I’m really getting to like my new place now. I’ve got some sort of routine going now, and Louish has been in touch re the Adulkis. She asked me to plan the day for them. I’ve almost completed that now. I really enjoyed doing it.
Best of all, though, I’ve got to know a couple of new people. Masie Thomas and Julien LaFonte. Masie called by to welcome me to the block. She says that people basically keep themselves to themselves, but do keep an eye out that everyone is okay. It can be quite odd, with so many living alone now. You could die and no-one would notice. Even the monitors might not pick it up. Not soon enough anyway. So, there’s a system for everyone making sure that they’ve seen their neighbours every couple of days and we let our “buddies” know if we’re going away.
I actually asked her in for coffee. She accepted and we had a really good chat. She, too, has just lost the love of her life. He’s accepted a post on the other side of Terrestra. That should not normally be a problem, these days. Except that he met someone else. Someone he preferred to her. How cruel. How sad. At least Kaleem claims he still loves me.
She’s working as a chemical analyst, and is getting to look at how the Zandrian antidote and the vaccine against Starlight Express disease are changing in connection with the Terrestran version of the disease.
We really got on well. She’s invited me to eat with her next Saturday.
Julien LaFonte lives two floors down. I met him when the lift jammed and then the robot that came to repair it blew a fuse or something and started swearing at us. It actually became quite threatening and Julien managed to disable it. That meant, though, that we had to walk down the stairs to get help and it was quite hard convincing the concierge droid that Julien had had to damage the robot or we might have got hurt. That droid is amazingly humanoid. He claims to distrust Julien because “he’s a sad old queen who thinks he’s a woman.” Julien said that the machine was wrong. At times, it was true, he did become Julienne and wore a wig and a woman’s tunic. He liked to keep in touch with his feminine side. But he was not a “queen” – a 20th Century word for homosexual. Those genes had been well and truly irradicated, and he certainly wasn’t a throw-back.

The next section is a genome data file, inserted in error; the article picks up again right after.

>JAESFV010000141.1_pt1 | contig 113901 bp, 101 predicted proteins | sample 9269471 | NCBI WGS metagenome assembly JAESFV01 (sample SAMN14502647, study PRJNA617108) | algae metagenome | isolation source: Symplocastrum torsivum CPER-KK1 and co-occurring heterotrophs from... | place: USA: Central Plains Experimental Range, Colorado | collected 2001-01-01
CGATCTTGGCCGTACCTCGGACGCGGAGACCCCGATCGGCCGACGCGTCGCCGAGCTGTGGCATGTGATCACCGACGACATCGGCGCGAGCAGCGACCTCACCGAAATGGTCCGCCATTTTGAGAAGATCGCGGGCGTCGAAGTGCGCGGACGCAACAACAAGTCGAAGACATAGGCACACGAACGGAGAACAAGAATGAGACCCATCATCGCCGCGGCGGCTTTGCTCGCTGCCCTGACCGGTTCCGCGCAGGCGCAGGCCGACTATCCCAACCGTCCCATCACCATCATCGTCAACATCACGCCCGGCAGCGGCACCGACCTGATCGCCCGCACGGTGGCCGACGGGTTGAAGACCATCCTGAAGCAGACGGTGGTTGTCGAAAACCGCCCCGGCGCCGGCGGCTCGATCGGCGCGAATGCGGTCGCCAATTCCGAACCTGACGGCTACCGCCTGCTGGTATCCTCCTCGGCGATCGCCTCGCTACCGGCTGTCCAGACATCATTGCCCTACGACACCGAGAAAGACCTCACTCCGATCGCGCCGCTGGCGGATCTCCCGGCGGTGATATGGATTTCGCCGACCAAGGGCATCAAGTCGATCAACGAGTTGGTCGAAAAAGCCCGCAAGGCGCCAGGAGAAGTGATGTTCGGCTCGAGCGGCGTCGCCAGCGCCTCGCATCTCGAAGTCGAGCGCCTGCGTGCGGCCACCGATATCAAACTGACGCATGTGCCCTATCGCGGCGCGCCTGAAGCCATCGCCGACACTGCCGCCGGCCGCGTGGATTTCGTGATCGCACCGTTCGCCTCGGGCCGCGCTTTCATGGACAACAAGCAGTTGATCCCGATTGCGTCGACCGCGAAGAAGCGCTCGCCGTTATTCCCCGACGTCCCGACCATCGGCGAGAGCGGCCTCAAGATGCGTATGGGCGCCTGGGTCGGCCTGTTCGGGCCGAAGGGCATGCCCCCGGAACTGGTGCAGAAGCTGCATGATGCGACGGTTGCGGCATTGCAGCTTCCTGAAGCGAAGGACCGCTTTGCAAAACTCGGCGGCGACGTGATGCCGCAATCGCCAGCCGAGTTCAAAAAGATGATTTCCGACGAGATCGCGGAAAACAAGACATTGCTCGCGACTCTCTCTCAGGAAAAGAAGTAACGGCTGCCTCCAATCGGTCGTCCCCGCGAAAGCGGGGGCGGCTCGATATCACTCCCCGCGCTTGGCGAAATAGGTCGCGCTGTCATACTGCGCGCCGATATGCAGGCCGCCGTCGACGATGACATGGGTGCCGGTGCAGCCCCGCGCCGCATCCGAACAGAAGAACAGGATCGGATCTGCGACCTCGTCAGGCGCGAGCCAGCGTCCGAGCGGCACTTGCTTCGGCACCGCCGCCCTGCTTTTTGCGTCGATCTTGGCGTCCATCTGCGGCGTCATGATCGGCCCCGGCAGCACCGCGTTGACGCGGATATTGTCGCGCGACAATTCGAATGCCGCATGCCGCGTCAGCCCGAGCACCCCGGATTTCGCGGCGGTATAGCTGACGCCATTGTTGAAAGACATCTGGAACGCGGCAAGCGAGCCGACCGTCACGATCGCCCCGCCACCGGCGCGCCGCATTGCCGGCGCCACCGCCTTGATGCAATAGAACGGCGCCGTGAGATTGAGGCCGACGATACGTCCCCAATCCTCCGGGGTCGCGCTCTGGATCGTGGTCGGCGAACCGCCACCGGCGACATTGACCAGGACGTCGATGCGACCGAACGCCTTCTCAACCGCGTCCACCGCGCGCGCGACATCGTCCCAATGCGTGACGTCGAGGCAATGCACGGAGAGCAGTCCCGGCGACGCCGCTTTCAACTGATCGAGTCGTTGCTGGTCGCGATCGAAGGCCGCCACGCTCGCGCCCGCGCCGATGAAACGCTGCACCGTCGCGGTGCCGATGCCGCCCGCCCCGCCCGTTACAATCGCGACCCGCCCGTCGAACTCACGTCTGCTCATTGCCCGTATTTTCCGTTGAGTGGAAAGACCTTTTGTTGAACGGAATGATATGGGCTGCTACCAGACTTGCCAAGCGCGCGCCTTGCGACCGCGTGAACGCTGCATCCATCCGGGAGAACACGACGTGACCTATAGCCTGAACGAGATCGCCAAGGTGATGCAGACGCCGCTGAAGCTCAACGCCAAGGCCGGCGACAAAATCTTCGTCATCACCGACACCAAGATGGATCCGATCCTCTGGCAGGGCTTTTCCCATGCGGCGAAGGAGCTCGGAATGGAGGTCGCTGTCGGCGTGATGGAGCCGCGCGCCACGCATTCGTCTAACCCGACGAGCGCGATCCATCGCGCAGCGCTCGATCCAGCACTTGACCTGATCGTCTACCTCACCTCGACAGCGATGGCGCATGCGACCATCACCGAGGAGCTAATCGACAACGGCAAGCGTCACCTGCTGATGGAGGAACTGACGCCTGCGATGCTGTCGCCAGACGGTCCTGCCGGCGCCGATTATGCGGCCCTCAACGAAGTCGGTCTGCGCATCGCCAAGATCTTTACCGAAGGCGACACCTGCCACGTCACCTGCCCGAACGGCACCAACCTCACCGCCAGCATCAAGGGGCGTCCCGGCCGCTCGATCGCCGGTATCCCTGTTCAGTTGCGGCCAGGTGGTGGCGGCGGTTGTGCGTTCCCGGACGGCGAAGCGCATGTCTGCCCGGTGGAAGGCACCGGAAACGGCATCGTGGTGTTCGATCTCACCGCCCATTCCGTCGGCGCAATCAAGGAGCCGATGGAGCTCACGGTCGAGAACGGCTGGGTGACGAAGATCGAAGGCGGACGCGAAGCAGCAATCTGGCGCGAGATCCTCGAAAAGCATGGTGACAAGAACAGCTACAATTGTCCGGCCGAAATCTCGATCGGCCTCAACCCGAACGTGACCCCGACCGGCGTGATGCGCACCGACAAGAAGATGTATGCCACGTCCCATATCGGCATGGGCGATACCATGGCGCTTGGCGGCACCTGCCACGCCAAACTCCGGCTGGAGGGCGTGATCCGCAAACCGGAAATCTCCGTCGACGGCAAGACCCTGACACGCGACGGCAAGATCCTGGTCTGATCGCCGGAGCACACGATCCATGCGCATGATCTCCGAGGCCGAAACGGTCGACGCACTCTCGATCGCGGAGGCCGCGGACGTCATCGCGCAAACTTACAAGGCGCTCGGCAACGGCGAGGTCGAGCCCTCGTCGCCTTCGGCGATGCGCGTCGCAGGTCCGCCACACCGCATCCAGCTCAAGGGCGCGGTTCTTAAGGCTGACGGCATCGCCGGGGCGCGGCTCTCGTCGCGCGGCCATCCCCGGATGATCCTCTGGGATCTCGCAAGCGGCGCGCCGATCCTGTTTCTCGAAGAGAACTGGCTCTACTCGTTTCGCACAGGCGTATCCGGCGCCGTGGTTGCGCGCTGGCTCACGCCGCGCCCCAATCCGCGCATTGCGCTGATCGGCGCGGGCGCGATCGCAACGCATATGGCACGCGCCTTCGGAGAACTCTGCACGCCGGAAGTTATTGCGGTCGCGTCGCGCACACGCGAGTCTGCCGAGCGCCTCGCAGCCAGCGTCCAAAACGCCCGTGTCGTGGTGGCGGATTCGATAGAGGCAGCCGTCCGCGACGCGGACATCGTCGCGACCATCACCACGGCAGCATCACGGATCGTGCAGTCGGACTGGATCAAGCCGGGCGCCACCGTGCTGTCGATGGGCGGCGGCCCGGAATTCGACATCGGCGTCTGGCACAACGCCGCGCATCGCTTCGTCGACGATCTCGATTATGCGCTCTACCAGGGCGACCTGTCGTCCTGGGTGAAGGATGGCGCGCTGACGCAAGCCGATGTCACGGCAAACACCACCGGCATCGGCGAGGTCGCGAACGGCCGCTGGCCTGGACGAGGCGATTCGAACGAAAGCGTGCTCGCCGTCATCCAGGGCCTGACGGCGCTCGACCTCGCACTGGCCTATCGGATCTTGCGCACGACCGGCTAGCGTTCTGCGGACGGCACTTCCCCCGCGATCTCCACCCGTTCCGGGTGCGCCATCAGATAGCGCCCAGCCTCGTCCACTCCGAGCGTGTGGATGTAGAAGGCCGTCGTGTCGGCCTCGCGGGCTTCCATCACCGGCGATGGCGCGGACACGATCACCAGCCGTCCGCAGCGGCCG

But Julien was incredibly funny. He has eyes that crinkle up when he smiles. He’s promised he will come and visit me one day soon, but he’ll come as Julienne. I’m looking forward to that. He seems like fun.
So, new friends then. The light gets brighter.